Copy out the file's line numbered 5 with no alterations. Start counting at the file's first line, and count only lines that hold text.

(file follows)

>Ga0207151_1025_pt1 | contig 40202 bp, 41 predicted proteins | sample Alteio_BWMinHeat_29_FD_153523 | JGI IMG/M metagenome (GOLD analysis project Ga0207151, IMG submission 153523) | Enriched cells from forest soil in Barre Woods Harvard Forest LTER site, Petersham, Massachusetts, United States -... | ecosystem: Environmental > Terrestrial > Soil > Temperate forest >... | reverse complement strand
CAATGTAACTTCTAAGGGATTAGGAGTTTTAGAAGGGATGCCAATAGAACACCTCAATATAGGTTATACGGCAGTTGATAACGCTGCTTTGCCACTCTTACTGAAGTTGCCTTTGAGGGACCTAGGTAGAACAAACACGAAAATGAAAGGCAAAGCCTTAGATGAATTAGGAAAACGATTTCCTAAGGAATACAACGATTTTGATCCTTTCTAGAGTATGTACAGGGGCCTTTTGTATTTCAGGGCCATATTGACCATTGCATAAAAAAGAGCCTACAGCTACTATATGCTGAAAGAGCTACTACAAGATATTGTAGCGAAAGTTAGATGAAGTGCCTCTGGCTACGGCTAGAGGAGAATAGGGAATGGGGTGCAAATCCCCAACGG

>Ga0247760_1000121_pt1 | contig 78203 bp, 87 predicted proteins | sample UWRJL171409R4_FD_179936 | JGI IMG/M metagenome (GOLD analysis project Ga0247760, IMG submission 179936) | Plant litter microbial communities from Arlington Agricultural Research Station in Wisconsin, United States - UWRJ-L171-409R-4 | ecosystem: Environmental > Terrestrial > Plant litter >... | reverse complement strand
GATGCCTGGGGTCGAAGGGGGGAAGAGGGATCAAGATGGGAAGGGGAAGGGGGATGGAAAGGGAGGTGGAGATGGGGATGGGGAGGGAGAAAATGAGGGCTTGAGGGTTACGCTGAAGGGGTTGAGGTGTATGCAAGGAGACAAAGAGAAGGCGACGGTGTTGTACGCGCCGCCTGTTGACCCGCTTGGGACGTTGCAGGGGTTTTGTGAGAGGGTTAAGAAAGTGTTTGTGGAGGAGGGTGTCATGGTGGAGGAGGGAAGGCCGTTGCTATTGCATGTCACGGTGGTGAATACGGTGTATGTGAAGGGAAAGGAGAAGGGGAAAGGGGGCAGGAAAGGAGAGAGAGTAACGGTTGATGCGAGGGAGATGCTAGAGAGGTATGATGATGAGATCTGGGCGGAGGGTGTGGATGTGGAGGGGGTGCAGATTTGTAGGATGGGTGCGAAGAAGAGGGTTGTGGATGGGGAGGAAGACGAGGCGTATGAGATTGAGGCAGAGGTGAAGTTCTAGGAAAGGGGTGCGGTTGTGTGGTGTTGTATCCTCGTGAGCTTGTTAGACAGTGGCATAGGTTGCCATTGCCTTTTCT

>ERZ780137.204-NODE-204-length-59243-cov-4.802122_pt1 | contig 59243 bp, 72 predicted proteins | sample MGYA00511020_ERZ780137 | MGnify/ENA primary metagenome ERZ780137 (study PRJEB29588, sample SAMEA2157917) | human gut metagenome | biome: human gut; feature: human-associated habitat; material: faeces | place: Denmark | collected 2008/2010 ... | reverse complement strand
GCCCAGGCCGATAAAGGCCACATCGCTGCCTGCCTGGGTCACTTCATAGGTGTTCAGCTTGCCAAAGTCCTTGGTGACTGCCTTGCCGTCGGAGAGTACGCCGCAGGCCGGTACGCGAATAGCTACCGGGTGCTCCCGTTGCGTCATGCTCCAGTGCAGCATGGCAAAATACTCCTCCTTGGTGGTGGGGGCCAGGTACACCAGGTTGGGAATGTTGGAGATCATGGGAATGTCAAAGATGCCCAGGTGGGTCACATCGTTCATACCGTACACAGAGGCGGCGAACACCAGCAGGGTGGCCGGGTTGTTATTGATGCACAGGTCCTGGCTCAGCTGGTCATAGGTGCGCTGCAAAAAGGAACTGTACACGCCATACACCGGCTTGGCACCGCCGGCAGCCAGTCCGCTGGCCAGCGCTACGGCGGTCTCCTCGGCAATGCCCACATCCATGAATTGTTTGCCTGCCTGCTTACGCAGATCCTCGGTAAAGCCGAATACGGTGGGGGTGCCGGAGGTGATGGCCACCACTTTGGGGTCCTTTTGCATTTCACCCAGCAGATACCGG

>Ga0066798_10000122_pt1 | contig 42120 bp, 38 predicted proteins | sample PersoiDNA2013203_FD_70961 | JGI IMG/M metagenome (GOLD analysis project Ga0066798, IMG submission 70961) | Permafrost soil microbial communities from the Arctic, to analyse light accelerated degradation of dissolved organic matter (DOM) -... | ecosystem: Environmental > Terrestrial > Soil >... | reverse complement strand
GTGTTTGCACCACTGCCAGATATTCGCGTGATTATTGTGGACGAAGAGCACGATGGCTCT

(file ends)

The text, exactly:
>ERZ780137.204-NODE-204-length-59243-cov-4.802122_pt1 | contig 59243 bp, 72 predicted proteins | sample MGYA00511020_ERZ780137 | MGnify/ENA primary metagenome ERZ780137 (study PRJEB29588, sample SAMEA2157917) | human gut metagenome | biome: human gut; feature: human-associated habitat; material: faeces | place: Denmark | collected 2008/2010 ... | reverse complement strand